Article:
Romance, Historical, Contemporary, Paranormal, Young Adult, Book reviews, industry news, and commentary from a reader's point of view

REVIEW: The Gentleman’s Madness by Bonnie Dee,Summer Devon

madnessDear Ms. Dee and Ms. Devon:

An m/m romance between an attendant and an inmate in a Victorian insane asylum… I think I know why this was published after Christmas. It was actually less dark and considerably less dense than I feared it would be, which made it a more accessible read, but also let me down a bit in the end.

He’s been through electric shock therapy, water dunks, an attempted rape for which he was blamed, and the loss of his clothes and writing implements, but fate still holds something worse in store for former professor John Gilliam. When an old friend turns up as part of a visiting group to observe the deviant “Mr. G,” and refuses to acknowledge him, John loses his last remaining shreds of personal dignity. “If he hadn’t been mad before, he had become so; he had nothing left. They had taken his pens, and now they stripped him of his past.” The distraught John is carefully subdued by a hugely strong yet gentle attendant, who promises to try and get his clothes and writing materials back.

Sam Tully is generally kind and sympathetic to the inmates he cares for, but he’s especially sorry for John. “A single glance could tell you the man had tumbled a great distance, down, down, down. All that learning, all that money, and yet here he lay on the floor of of the asylum in one of the padded rooms where they put the most dangerous and damaged patients.” Although he’s wary of being around the homosexual patients — “too close to home” — pity leads Tully to offer to supervise John on his own time, while he uses the oh so dangerous paper and pencil, and John’s gratitude touches him deeply. He knows that getting close to a patient is wrong and dangerous, but he can’t bear to let John down.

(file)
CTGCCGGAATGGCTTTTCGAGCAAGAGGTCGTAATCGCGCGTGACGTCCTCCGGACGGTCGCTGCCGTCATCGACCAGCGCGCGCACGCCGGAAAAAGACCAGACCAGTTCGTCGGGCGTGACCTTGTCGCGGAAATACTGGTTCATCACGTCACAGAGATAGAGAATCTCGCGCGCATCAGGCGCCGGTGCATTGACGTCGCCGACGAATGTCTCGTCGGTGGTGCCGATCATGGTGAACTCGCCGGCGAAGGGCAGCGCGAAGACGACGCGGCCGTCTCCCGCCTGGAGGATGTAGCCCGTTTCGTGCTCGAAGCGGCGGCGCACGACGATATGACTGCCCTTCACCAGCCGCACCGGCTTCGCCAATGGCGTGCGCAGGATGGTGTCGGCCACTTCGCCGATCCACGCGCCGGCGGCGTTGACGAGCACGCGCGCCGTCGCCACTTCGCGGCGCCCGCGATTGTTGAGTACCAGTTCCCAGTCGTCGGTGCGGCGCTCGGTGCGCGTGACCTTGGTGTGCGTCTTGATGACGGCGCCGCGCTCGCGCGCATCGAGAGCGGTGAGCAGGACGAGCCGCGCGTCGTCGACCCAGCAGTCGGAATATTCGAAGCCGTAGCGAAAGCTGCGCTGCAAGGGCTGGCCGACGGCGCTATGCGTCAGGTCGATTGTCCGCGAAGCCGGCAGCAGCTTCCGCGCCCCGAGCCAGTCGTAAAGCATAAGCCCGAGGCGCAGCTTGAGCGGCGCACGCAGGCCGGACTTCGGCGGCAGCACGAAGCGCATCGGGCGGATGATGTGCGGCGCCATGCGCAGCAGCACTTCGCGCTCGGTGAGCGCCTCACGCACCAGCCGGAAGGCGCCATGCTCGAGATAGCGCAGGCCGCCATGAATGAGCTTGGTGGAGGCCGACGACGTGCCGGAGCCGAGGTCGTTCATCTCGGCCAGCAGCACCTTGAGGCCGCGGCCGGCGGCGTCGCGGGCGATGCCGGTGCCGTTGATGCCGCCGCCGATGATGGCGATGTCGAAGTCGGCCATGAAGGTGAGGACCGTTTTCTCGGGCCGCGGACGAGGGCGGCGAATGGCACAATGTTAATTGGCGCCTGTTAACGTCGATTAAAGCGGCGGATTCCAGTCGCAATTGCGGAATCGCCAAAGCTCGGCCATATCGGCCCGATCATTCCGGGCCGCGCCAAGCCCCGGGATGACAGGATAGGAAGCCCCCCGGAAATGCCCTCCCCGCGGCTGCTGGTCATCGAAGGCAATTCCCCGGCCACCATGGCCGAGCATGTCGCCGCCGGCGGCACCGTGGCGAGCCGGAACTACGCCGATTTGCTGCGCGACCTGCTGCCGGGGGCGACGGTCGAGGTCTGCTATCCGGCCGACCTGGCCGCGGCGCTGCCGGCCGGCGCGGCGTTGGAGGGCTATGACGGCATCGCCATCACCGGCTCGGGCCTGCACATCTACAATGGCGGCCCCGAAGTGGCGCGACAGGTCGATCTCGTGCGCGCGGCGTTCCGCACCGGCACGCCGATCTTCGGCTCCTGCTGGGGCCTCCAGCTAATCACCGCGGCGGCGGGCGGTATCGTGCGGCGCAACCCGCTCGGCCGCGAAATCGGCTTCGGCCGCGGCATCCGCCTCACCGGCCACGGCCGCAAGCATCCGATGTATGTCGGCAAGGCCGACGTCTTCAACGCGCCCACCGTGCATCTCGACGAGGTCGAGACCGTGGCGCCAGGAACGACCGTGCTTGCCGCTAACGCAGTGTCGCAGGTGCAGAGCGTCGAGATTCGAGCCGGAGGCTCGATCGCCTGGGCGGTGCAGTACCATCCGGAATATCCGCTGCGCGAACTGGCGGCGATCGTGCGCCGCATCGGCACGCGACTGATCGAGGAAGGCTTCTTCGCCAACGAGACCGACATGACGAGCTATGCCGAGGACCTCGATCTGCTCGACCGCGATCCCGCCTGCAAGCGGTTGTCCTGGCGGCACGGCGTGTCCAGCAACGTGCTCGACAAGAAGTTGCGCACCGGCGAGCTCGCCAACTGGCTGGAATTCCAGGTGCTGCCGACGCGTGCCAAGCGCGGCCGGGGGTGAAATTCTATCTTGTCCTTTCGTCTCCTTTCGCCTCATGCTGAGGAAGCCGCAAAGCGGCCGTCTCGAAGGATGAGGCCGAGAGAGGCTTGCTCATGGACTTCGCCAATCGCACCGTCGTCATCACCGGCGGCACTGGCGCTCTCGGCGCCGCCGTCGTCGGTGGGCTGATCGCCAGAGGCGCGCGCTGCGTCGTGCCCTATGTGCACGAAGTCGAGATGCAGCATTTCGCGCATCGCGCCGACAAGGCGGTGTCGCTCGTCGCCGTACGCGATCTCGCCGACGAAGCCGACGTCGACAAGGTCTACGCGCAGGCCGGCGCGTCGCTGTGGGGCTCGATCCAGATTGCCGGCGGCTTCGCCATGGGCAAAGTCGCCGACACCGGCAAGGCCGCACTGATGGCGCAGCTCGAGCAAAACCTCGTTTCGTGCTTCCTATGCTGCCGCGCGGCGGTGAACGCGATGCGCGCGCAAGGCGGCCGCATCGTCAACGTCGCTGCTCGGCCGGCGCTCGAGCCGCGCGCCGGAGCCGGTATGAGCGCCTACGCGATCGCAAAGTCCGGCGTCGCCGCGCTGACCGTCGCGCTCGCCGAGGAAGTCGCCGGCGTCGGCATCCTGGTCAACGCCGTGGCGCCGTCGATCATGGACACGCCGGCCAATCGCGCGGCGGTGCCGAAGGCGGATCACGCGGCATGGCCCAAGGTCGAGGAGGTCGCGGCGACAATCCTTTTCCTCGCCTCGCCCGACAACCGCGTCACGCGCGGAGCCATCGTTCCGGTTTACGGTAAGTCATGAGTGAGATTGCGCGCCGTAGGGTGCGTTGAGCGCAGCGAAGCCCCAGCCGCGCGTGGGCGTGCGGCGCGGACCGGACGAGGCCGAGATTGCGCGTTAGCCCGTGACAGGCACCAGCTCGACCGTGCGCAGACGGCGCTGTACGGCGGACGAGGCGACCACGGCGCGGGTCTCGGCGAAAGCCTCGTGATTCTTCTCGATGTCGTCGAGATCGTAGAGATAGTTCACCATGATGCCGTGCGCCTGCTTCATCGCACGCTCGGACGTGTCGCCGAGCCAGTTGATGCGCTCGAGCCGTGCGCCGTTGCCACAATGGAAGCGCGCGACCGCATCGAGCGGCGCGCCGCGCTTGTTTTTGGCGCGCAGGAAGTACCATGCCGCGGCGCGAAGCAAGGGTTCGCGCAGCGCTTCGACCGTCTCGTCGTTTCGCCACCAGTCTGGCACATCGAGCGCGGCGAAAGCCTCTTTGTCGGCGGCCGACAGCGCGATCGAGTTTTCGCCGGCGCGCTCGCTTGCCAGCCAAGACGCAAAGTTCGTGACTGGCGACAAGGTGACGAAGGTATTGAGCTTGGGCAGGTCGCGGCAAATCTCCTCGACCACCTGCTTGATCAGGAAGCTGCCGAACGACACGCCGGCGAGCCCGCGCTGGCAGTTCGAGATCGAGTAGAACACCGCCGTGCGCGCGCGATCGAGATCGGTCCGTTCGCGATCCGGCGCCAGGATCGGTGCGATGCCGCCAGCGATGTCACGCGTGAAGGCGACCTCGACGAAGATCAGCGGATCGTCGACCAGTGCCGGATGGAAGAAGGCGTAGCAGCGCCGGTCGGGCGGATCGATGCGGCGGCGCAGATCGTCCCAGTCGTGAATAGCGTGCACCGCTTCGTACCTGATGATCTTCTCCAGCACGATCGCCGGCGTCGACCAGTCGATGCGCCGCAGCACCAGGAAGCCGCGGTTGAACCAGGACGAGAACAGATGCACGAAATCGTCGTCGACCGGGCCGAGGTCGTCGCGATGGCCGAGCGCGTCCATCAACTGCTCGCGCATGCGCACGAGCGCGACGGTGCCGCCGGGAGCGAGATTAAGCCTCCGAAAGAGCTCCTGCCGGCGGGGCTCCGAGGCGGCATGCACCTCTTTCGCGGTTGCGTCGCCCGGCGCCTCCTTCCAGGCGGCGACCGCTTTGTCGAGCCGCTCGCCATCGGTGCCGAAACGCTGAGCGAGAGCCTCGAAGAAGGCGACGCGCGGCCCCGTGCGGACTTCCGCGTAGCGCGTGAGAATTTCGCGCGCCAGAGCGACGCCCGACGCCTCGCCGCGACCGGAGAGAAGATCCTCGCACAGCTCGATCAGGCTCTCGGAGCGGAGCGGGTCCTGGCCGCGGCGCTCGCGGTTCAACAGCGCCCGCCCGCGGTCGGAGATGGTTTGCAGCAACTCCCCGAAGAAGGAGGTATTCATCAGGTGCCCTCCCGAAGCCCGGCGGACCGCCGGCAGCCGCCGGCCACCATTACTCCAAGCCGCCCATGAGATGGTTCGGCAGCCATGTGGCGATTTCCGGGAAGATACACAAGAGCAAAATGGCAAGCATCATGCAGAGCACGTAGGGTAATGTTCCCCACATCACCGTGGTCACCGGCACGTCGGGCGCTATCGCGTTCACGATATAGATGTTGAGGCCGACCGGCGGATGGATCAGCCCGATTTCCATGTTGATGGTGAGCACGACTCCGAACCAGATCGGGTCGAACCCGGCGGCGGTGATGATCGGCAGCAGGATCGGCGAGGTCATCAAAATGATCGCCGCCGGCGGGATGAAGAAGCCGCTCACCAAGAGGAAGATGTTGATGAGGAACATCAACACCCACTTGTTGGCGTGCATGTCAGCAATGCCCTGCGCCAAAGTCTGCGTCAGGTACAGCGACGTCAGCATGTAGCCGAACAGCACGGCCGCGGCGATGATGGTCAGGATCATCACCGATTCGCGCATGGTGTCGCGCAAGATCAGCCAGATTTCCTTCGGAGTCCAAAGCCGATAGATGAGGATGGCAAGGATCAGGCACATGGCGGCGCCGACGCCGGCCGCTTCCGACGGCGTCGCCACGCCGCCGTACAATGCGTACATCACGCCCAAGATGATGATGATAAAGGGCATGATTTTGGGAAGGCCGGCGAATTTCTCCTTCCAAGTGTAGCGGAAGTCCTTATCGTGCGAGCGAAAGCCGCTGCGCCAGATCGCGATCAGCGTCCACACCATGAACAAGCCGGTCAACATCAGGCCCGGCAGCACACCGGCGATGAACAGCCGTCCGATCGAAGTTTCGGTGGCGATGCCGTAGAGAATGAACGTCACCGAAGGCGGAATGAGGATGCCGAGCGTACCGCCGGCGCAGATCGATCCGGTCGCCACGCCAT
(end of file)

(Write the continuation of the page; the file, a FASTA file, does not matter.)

As John and Tully become friends, and a powerful attraction grows between them, Tully begins to lose faith in the asylum’s treatment methods. And when their burgeoning sexual relationships puts them in peril, he may be John’s only chance for freedom.

The asylum setting is central to this romance. Gay men in most historical contexts have a huge strike against them to begin with, and John and Sam are also separated by vast class differences. The asylum weirdly equalizes them in a sense, giving them a chance to get to know one another and explore the special gifts each can offer their relationship. The fact that the working class Tully has a lot of power over John in this situation is turned around very neatly, because he’s so worried about taking advantage that he actually helps John recover: “I am not often able to say yes or no in this place and you have given me back that ability. You have given me choice again, Sam Tully.” Their shared experiences also contribute to an unexpectedly strong and believable happy ending.

The setting is also disturbing as hell. What happens to John demonstrates how difficult it is to prove your sanity in a place designed to completely disrupt your sense of self; John can’t even masturbate in peace, because the attendants will check. And this isn’t even one of the worst of the asylums — its head doctor is more misguided and greedy than outright evil. Initially I appreciated that narrative restraint, but I wound up feeling that the book might have been stronger if it had just gone straight for the Gothic jugular. The suspenseful elements in the later part of the story, which should have been utterly terrifying considering John’s captivity, never built up as much tension as I wanted.

I think this will have the most appeal for readers who enjoy seeing opposites attract; the distinct character voices are well drawn, and of course there are strong contrasts between the slender, intellectual John and the huge, calloused laborer Sam. The sex scenes are on the milder side, which feels very appropriate for a shorter novel — the focus stays on the characters and the setting — and the romance comes to full bloom very gently and sweetly at the end. B



AmazonBNSonyKoboAREBook DepositoryGoogle